Reprinted from www.libertylobby.org, home of The SPOTLIGHT archive
Prozac Makers Suppress Drug Horror Stories
The most commonly prescribed antidepressant drugs in use today are Prozac or drugs which work on the same principle as Prozac -- Zoloft, Luvox, Paxil, Celexa, and Sarafen (the most recent addition to the Prozac family that is being prescribed to women with PMS).
These drugs are classified as "selective serotonin reuptake inhibitors (SSRIs)" and are designed to block the metabolism of serotonin, thereby increasing brain levels of this neurotransmitter. Medical research and experience have shown that the theory behind the use of these drugs is invalid.
People who are diagnosed psychotic or schizophrenic or suffer mood disorders, organic brain disease, mental retardation, autism and Alzheimer's disease commonly have elevated level of serotonin. Conversely, people who are anxious, suicidal, violent, reckless, impulsive, hostile, substance abusive, exhibitionistic and experience nightmares and insomnia have low levels of the metabolism of serotonin (which also produces high serotonin).
SSRIs increase brain levels of serotonin and decrease the metabolism of serotonin leading to any or all of the above results.
Dr. Candace Pert of the Georgetown University Medical Center and former head of the brain chemistry department of the National Institute of Health and Dr. Soloman Snyder, a neuroscientist from John Hopkins University, co-developed the serotonin binding process in the mid 1970s. Their work led to the development of SSRIs.
Dr. Pert accuses the medical profession of oversimplifying the action of these drugs by claiming they only produce their effects on the brain.
"I am alarmed at the monster that John Hopkins neuroscientist Solomon Snyder and I created when we discovered the simple binding assay for drug receptors 25 years ago," said dr. Pert on the October 20, 1997 edition of Time magazine. "Prozac and other antidepressant serontonin-receptor-active compounds may also cause cardiovascular problems in some susceptible people after long-term use, which has become common practice despite the lack of safety studies."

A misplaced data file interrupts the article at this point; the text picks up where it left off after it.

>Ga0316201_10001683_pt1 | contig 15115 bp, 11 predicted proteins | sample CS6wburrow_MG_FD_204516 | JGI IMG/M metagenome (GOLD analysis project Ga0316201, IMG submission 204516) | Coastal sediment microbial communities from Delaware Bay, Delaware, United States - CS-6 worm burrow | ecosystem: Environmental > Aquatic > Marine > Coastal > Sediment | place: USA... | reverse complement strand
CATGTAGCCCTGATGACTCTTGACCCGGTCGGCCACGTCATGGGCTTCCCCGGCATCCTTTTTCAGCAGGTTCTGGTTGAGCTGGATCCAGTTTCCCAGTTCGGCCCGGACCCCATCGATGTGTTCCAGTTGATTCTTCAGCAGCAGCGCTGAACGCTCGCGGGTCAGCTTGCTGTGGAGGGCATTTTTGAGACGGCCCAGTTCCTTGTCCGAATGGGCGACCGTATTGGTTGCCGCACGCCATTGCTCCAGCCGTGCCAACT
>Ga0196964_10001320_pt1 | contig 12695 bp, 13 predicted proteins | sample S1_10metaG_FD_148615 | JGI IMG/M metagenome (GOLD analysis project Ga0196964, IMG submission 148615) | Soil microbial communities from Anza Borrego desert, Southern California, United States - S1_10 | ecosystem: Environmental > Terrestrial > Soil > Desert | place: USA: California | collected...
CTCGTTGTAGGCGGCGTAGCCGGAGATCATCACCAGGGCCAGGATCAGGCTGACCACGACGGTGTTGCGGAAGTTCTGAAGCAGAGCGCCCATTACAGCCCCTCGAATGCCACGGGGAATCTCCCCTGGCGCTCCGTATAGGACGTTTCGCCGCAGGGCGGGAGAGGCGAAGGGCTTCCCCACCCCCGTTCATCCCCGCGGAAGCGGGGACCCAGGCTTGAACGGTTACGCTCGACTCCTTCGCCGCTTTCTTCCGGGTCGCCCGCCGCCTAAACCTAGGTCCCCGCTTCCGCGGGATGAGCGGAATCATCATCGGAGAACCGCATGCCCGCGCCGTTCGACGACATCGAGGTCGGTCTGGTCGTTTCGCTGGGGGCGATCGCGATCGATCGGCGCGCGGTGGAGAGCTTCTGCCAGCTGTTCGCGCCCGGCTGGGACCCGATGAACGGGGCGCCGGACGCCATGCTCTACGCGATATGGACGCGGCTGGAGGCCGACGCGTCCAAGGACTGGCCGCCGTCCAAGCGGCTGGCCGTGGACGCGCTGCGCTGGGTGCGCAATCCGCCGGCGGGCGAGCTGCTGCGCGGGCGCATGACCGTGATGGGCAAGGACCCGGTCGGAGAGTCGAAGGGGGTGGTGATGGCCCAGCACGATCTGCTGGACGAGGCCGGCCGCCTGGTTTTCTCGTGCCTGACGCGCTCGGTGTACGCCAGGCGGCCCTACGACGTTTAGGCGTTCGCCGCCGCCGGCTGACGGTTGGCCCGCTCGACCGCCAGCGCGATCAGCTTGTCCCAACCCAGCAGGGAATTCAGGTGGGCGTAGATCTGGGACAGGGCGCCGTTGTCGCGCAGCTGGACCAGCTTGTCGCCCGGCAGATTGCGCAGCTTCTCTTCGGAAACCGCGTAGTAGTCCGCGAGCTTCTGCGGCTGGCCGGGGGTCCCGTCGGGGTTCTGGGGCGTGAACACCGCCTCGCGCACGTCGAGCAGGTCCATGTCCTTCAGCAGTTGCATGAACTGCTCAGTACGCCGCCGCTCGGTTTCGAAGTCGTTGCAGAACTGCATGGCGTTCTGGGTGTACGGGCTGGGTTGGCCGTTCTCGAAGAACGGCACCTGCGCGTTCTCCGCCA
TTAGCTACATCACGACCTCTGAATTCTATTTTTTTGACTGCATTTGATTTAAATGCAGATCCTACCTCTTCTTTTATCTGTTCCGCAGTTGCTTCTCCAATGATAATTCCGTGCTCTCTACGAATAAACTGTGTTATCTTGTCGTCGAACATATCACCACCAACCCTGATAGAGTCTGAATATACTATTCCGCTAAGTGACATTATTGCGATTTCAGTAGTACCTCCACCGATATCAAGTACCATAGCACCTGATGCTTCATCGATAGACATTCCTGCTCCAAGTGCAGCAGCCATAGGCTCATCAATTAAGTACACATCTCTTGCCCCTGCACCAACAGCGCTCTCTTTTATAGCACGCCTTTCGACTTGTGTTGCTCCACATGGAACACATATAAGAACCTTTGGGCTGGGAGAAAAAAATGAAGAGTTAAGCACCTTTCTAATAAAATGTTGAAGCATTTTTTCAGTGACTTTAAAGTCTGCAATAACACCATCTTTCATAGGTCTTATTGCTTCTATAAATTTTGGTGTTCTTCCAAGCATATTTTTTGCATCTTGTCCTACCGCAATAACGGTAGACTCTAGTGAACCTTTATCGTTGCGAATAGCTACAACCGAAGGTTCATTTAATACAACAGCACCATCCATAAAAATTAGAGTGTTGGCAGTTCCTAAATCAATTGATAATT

An excerpt from a letter to Dr. Ann Blake Tracy, author of Prozac: Panacea or Pandora? Supports Dr. Pert's concerns that long-term use of SSRIs can cause long-term health complications.
"I caught the last part of your presentation on Radio Station KEX in Portland while flipping trough the dial last night. I was flabbergasted to hear you speak of the horrible potential side effects from Prozac, which I have been taking for approximately four years, particularly since I have been diagnosed recently with cardiomyalgia, severe artery disease, congestive heart failure and also fibromyalgia. I was a very 'well' person prior to taking Prozac and am now exhausted all the time, with horrible aching joints and considerable pain and a massive heart problem. The adverse cardiovascular effects from Prozac, the one drug in this class of drugs out long enough to have some what of a track record, are listed in the drug information sheets put out by the manufacturer. The 'frequent' effects listed are hemorrhage and hypertension. The 'infrequent' effects include very serious adverse effects: congestive heart fallure, myocardial infaret, tachycardia, angina pectoris, arrhythmia, hypotension, migraine syncope and vascular headache."
Serotonin receptors exist throughout the body as well as in the brain which is why every aspect of out body's physiology is affected by these drugs.
But even more revealing is the studies on Prozac leading to its licensing nearly 20 years ago. The following came from Eli Lilly's own studies on Fluoxetine (Prozac):
Prozac induced violence and suicide? The following factors were brought to the attention of the FDA but were ignored, discounted or trashed by them: 1) Lilly's analysis improperly excluded 76 out of 97 suicides. Dr Bruce Stadel, Chief of the FDA Epidemiology Branch in 1990 stated that, "it is inappropriate in a safety analysis to exclude such a large proportion of cases." 2) Lilly admitted that its clinical trials were not designed for the prospective evaluation of suicidality" and that their trials specifically excluded patients with current suicidal ideation. 3)Lilly admitted that the rating scale used to assess suicidality in clinical trials was inadequate.
Since Prozac has been approved, however, the homicidal ad suicidal horrors of SSRIs have been forever imprinted on American culture. Every school shooting from Littleton, Colorado, to the most recent in Santee, California, can be traced to the use of these drugs.
Ingri Harkins writes for The Idaho Observer.